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Determining the best place for your business
What’s in a location? Everything. When looking for your next location one of the most challenging factors to overcome is balancing land availability and cost with ideal conditions for development and growth. Ideal conditions start with infrastructure. Is the site served with infrastructure such as sewer, water, electrical and natural gas? This could add millions to project costs and quickly result in a site being disqualified. For future growth, do you have the capacity to expand your business without considerable expense in upgrading the existing infrastructure?
Next, how about accessibility? If you are seeking a distribution site, how difficult will it be to access the Interstate, will neighbors or dilapidated access roads cause problems, and how much will it cost to access the major roadways over time if the site is remotely distant from major access? A key factor is the availability and accessibility to workforce. In a meeting with Nebraska’s Department of Health and Human Services, transportation, next to healthcare, is the second biggest challenge for entry-level workforce.
An important consideration is the support business that is needed to service the prospective company. Are there suppliers and vendors available and nearby? Does the location offer good traffic patterns or customer frequency if that is needed? Is the location one that can be seen easily by the target client or will a great deal have to be done to make the business visible?
Put all of the above together and it is a challenging task to find a site that is right for the business and a site that provides the client with the confidence of speed-to-market. Regardless of reality, most businesses believe they needed the transaction done yesterday.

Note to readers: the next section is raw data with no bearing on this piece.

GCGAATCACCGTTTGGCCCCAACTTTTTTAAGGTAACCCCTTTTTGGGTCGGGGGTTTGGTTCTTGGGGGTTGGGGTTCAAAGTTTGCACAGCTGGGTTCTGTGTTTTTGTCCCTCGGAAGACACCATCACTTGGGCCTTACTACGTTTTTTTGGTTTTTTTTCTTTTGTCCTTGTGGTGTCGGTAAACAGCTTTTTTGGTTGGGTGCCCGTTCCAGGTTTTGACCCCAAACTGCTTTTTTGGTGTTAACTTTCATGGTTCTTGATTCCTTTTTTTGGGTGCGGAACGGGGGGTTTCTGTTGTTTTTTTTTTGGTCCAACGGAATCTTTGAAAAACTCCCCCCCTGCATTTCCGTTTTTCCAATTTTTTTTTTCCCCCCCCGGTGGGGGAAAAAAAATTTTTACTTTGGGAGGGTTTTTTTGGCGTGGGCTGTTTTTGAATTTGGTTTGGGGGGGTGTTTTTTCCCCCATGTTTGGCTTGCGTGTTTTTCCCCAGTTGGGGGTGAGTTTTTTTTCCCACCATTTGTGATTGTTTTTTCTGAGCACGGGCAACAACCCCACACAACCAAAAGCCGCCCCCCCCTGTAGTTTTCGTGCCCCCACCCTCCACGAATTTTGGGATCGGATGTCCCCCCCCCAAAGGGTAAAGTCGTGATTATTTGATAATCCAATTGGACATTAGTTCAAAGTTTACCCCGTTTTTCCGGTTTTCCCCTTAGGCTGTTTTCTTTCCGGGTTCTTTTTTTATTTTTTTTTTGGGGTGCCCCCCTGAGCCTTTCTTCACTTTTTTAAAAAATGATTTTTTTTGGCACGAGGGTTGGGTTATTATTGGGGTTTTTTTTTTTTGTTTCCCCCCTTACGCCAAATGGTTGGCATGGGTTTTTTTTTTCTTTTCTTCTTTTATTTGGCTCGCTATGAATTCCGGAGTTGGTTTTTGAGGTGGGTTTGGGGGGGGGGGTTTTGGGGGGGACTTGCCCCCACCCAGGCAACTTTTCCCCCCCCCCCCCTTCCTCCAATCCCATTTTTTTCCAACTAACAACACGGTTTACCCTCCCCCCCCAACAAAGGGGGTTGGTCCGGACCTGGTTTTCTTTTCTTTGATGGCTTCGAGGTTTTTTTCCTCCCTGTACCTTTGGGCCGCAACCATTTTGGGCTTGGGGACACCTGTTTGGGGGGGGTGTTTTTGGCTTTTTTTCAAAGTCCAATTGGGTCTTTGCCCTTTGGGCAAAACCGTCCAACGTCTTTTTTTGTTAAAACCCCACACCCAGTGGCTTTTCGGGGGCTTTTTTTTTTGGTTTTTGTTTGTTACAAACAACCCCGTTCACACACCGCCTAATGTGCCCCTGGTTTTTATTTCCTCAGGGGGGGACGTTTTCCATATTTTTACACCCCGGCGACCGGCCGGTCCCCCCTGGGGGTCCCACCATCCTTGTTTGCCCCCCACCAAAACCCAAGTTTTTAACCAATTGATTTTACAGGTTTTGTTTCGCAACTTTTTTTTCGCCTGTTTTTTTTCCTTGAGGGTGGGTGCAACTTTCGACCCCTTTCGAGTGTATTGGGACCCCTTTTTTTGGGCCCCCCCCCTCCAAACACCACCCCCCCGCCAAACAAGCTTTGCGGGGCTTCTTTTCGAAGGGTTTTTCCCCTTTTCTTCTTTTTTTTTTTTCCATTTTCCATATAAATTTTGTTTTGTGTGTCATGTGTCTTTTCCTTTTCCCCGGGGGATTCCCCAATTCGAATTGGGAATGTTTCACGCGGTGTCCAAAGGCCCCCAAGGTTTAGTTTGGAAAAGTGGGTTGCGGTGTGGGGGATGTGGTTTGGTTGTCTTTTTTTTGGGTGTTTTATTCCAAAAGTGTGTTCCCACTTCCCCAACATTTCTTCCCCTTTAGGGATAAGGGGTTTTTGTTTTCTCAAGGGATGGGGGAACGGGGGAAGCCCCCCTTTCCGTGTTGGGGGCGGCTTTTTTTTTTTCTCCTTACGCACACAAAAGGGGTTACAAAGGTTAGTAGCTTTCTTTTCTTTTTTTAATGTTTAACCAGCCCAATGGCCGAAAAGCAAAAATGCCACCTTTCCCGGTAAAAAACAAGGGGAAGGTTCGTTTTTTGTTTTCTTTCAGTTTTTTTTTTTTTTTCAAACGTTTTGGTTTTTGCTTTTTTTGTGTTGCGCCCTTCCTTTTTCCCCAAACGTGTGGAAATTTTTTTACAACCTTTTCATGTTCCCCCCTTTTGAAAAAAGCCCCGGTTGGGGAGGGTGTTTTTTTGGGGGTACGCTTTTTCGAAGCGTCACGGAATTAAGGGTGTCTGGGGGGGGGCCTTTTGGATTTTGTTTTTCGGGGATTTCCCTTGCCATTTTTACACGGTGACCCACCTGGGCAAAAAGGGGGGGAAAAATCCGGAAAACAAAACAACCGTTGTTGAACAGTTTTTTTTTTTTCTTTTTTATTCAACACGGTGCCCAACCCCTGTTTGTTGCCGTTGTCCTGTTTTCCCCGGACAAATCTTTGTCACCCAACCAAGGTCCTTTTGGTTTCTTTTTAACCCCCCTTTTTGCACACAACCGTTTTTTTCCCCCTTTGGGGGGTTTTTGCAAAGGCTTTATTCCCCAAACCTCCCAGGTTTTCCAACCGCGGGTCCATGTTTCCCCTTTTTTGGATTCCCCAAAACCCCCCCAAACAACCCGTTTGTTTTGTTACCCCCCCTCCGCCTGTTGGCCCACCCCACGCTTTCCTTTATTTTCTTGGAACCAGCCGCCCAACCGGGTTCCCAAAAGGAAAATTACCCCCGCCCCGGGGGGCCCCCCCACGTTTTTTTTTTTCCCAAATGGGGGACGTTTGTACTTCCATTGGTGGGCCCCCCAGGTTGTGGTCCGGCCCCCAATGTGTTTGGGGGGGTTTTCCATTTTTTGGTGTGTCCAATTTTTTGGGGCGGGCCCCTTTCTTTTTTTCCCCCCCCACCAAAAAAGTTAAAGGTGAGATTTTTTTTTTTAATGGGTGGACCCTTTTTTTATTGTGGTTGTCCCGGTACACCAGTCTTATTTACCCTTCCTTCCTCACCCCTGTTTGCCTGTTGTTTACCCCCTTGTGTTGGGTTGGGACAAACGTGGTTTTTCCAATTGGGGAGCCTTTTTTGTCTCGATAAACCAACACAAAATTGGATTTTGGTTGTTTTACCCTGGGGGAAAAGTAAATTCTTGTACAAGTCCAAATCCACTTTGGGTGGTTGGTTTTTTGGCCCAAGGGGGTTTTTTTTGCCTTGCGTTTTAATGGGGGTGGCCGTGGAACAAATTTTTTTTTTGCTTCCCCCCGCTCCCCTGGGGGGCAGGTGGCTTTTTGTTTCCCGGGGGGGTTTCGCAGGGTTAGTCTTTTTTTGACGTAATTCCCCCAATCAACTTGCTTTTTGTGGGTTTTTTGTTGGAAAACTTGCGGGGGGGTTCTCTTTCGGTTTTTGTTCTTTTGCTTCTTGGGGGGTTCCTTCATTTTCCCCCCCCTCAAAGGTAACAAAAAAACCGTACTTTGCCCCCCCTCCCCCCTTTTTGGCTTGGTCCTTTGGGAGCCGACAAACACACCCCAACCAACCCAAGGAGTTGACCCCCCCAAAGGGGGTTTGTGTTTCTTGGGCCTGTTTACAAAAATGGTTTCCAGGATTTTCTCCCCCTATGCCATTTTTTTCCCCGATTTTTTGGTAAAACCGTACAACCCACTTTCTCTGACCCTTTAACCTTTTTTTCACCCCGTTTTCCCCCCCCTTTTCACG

To ensure new business clients are handled consistently and to represent Nebraska as a state prepared to do business, the Nebraska Department of Economic Development created a community designation known as Certified Community. The Certified Community designation is attained only after a significant review process by the Department. This designation covers marketing, infrastructure due diligence and sites that have been confirmed as available for sale.
As with all site selection, having confirmation of availability to sell a site at a designated price is critical to our credibility. Changing variables on land acquisition is the first sign a deal will fall through. Being prepared is key. Inviting a civil engineer to the table for site visits with business clients is also a great way that we build credibility and accurately answer their questions. Also, if a client is adamant about a certain condition that seems unbalanced with your understanding, we don’t try to change their mind even if it seems logical. We understand that companies have a strict set of guidelines and certain factors that far outweigh others depending on the business model. To fast-track site selection, the Nebraska Department of Economic Development maintains a list of sites at www.locationone.com.
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